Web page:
CA revamps Unicenter help desk software

InfoWorld |  Software

COMPUTER ASSOCIATES INTERNATIONAL launched new, streamlined help desk software on Tuesday designed to help end-users help themselves via a revamped Internet interface.

Both Unicenter The Next Generation Advanced Help Desk Option 5.0 and its stand-alone equivalent, ServiceIT Enterprise Edition 5.0, now support popular Linux environments, as well as IBM's AIX version of Unix, Microsoft's Windows NT, and other operating systems, said Carol Hauser, a CA public relations representative.

CA, in Islandia, N.Y., sells help desk software as part of the suite of applications in its Unicenter systems management offering as well as on its own as ServiceIT Enterprise Edition 5.0. Pricing varies, depending on the type of hardware and operating systems employed as well as the number of users in the system, but she said $10,000 per server was a reasonable starting point for estimates. CA's help desk software competes with Remedy as well as Peregrine Systems, which bought a service desk suite of offerings from Tivoli Systems in December.

The software incorporates some new functions, said Arlen Beylerian, CA's group manager for the help desk product.

The software has increased Web functionality, he said. A user with a problem can open up a Web browser interface to report the problem and find a fix more easily than in earlier versions, he said. "The Web interface is continually being enhanced, so we can push functionality out to the Web," Beylerian said.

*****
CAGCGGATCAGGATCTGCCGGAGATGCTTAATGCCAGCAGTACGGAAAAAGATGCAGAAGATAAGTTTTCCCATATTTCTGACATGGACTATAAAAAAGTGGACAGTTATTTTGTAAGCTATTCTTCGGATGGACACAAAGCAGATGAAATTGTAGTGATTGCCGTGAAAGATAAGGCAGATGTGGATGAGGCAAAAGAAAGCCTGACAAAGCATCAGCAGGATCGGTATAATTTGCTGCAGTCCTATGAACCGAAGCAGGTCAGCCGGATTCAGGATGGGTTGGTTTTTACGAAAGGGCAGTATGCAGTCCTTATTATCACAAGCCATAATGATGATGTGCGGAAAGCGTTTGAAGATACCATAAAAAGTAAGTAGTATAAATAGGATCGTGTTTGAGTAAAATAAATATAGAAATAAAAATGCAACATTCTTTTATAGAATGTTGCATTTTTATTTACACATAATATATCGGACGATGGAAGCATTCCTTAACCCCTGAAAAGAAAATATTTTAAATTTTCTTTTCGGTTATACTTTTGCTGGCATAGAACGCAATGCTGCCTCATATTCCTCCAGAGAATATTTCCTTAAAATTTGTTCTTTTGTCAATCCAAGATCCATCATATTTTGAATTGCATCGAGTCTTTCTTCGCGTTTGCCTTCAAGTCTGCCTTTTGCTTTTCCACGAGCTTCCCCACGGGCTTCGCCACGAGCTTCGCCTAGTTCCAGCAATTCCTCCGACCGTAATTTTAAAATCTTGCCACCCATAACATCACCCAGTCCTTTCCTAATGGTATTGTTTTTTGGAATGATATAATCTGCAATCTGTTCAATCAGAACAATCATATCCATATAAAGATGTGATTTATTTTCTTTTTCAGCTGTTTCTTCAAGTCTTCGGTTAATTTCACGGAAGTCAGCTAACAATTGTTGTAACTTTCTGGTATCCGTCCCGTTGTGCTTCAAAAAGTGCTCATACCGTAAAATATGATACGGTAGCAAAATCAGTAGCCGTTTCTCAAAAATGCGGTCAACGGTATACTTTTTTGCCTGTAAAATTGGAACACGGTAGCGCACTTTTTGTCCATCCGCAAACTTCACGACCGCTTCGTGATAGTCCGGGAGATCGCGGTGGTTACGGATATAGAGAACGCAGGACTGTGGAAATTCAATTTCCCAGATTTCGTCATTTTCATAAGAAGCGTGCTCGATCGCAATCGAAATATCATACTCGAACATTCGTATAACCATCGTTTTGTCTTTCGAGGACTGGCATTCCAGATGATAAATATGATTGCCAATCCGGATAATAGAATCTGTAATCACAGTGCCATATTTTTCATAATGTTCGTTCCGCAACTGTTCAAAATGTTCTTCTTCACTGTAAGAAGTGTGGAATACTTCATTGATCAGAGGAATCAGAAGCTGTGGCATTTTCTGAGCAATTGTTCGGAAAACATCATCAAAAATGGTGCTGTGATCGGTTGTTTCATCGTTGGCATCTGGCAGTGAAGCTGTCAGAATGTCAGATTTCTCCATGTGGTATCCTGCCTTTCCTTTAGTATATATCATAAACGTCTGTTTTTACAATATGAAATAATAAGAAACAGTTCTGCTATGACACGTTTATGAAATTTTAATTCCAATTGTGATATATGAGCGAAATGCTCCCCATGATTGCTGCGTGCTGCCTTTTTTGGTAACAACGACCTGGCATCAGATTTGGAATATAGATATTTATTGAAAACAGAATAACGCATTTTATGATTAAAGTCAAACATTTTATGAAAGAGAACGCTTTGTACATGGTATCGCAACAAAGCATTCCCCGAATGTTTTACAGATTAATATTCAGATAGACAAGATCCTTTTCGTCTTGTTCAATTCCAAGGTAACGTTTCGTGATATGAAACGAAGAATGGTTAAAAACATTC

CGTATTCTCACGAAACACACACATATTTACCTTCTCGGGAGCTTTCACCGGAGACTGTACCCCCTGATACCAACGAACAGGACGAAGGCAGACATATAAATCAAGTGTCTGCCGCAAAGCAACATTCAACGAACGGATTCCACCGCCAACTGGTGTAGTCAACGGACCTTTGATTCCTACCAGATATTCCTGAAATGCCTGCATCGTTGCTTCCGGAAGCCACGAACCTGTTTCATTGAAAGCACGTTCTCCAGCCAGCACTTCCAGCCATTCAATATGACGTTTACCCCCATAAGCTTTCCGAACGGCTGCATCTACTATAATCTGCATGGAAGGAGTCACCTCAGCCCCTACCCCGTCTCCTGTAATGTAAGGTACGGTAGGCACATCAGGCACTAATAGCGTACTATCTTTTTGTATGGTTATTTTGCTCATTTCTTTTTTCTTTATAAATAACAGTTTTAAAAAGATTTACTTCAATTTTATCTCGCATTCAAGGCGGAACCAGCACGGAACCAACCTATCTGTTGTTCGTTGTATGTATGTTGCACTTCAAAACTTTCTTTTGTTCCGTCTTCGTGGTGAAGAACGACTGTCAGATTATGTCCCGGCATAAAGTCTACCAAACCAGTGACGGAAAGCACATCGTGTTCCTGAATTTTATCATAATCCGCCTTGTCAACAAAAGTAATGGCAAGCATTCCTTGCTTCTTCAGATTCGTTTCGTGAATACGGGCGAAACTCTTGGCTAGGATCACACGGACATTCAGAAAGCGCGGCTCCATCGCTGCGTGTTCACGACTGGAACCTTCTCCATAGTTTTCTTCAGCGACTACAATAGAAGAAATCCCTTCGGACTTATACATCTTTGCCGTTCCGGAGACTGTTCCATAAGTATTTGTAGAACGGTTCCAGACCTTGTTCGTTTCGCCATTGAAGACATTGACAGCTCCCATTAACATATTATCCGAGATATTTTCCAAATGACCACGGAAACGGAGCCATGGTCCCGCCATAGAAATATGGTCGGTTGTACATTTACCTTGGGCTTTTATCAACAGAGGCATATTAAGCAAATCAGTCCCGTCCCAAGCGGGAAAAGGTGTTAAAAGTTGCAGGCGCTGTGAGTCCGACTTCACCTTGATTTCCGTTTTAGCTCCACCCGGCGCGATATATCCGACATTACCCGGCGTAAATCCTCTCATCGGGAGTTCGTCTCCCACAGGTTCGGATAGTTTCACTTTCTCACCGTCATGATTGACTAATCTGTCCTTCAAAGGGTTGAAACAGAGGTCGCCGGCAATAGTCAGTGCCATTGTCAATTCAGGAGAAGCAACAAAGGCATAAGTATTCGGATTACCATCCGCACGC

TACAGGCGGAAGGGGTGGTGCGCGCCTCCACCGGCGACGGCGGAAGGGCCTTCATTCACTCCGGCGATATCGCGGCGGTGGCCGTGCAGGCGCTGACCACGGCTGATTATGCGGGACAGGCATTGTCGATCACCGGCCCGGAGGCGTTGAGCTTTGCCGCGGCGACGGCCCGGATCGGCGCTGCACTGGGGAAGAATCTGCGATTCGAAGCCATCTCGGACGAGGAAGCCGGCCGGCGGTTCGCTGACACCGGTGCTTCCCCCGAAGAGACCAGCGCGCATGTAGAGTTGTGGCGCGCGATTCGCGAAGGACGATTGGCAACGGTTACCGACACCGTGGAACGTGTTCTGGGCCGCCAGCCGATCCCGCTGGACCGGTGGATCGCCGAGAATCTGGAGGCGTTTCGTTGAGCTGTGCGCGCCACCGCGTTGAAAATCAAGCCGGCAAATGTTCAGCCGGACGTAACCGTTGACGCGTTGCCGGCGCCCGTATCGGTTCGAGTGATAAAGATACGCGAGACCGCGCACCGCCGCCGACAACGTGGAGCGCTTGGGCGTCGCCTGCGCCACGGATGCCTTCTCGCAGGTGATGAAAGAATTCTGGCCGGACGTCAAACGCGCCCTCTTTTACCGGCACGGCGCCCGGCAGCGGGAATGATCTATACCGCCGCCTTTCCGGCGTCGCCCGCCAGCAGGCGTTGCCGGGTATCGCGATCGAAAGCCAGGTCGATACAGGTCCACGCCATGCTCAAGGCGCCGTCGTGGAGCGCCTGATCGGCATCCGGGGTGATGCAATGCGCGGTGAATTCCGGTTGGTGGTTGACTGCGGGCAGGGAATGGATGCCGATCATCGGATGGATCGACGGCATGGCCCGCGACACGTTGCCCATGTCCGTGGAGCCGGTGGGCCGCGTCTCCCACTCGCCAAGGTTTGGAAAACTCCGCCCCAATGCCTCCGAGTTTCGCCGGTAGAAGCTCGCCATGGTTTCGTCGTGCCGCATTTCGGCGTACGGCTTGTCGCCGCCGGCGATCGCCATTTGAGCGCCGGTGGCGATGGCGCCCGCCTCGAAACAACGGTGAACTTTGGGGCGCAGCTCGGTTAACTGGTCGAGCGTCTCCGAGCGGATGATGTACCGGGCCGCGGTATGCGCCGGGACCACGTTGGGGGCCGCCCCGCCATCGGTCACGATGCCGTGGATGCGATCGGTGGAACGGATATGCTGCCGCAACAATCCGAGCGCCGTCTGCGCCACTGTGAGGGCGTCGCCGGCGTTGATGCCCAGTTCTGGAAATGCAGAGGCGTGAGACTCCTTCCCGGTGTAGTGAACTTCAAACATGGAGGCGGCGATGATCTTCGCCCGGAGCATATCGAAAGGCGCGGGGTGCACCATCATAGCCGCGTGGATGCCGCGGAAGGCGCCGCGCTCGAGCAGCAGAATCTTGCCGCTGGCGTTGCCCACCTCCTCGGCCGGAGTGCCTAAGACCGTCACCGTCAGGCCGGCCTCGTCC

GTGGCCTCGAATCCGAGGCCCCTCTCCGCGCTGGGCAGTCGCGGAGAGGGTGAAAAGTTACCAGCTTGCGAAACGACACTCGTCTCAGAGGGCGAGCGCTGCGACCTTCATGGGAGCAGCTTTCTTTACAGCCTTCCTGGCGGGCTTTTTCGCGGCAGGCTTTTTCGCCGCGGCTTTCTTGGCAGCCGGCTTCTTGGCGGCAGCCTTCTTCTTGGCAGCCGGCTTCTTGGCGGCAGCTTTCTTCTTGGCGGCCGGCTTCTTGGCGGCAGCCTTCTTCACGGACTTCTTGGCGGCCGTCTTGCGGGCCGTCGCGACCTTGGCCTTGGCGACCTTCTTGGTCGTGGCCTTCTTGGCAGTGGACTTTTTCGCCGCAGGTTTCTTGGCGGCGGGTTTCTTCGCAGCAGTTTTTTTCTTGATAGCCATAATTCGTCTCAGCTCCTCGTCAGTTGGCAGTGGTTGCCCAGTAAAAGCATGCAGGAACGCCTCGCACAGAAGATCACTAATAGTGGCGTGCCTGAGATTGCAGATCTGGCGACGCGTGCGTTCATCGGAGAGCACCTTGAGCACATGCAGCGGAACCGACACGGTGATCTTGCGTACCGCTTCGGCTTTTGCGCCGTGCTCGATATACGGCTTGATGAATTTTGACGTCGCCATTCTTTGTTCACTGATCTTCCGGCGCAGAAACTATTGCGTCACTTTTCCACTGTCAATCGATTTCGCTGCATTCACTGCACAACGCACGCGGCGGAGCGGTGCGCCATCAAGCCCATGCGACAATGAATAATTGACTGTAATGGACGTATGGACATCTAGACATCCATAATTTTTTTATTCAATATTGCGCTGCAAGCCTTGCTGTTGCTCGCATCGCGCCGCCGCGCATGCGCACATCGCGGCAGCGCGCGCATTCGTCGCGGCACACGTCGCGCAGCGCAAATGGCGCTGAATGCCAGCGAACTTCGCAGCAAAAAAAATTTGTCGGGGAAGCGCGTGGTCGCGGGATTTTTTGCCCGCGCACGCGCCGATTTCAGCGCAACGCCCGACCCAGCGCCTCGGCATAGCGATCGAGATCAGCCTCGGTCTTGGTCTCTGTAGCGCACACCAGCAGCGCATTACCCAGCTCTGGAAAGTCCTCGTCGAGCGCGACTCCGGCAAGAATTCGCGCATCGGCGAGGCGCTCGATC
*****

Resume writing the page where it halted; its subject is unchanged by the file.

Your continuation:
CA's software has incorporated natural language search engines and decision trees to guide users and support staff to answers. The software compiles a database of questions asked and answers given, sifting through it to respond to queries. "A lot of problems are unique, and they'll never happen again," said Beylerian. "Other problems are procedural . . . we don't want to just share that information within ourselves, we want to share it with our user base."

Other new features include the ability to send attachments along with help requests so IT professionals can receive screenshots of problems along with a description, and real-time help-desk monitoring of incoming requests.

"There's an ability to see in real time a variety of statistics," Beylerian said. "A manager can see how many priority calls are logged and when they're coming in." The new function allows system administrators to quickly modify the assignment of resources to specific tasks, allowing companies to reduce their dependence on user support staff.

Jam, juice, and jelly company Welch Foods adopted the Unicenter help desk last year. "We have 1,300 folks in the company, and we probably have 600 desktops," said Nelson Arcoraci, group manager for computer operations. "What the help desk did for us was allow us a single point of entry" for IT managers and users to work out computer problems.

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